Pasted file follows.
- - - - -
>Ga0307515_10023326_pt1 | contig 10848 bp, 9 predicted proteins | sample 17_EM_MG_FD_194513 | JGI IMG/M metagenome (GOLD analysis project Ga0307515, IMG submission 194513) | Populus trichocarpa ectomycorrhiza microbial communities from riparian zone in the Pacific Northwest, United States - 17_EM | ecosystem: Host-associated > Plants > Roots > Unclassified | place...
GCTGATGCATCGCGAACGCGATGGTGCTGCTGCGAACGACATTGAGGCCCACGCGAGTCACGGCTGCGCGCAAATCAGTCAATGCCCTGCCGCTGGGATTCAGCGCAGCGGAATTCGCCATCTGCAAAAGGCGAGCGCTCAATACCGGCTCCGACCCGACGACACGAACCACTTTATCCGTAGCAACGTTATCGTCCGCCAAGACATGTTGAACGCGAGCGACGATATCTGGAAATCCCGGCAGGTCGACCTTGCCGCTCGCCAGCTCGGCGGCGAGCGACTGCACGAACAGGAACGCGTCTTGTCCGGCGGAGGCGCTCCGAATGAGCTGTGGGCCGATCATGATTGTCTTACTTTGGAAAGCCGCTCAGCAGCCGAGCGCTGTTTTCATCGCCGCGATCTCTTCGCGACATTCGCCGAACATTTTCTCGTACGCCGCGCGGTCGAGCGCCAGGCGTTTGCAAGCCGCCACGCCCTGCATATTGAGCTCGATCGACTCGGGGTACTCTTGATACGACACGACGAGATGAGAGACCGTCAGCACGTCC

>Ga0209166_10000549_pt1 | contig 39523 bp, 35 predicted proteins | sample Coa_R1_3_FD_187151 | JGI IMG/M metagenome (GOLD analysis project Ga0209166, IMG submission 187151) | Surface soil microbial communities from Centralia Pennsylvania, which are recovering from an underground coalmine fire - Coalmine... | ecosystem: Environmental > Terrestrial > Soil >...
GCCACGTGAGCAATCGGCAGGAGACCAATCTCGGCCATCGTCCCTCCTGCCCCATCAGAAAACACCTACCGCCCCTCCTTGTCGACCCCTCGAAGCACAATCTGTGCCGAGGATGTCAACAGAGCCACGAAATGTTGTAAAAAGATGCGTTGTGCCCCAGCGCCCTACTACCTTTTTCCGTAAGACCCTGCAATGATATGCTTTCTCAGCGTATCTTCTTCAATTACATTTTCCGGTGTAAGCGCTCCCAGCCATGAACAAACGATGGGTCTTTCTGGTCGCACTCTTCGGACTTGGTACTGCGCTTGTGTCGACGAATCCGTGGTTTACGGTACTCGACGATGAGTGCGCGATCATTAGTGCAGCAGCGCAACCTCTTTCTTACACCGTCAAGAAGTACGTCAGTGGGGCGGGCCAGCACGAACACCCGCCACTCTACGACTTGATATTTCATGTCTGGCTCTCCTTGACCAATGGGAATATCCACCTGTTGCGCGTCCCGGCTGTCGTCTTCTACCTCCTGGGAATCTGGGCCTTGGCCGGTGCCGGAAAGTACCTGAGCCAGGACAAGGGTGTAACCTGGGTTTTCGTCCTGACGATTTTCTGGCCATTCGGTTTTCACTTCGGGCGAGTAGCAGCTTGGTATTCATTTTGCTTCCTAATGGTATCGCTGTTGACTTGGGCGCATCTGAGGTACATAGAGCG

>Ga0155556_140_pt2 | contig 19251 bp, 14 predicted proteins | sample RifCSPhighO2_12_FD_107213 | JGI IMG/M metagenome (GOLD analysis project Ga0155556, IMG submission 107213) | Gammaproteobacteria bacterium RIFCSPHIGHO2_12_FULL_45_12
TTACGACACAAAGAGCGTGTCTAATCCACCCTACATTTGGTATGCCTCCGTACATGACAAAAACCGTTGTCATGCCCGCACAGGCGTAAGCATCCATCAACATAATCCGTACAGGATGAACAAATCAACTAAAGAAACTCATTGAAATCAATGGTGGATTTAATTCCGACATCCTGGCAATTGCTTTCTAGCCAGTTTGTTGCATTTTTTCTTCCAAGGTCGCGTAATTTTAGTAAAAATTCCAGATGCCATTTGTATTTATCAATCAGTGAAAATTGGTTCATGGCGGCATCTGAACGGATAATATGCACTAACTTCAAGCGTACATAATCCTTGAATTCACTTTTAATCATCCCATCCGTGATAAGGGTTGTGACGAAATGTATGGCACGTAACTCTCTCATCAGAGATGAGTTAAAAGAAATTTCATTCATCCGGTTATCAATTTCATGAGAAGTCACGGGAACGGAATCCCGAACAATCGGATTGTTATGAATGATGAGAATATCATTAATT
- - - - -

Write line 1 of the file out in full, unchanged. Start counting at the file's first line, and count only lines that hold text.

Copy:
>Ga0307515_10023326_pt1 | contig 10848 bp, 9 predicted proteins | sample 17_EM_MG_FD_194513 | JGI IMG/M metagenome (GOLD analysis project Ga0307515, IMG submission 194513) | Populus trichocarpa ectomycorrhiza microbial communities from riparian zone in the Pacific Northwest, United States - 17_EM | ecosystem: Host-associated > Plants > Roots > Unclassified | place...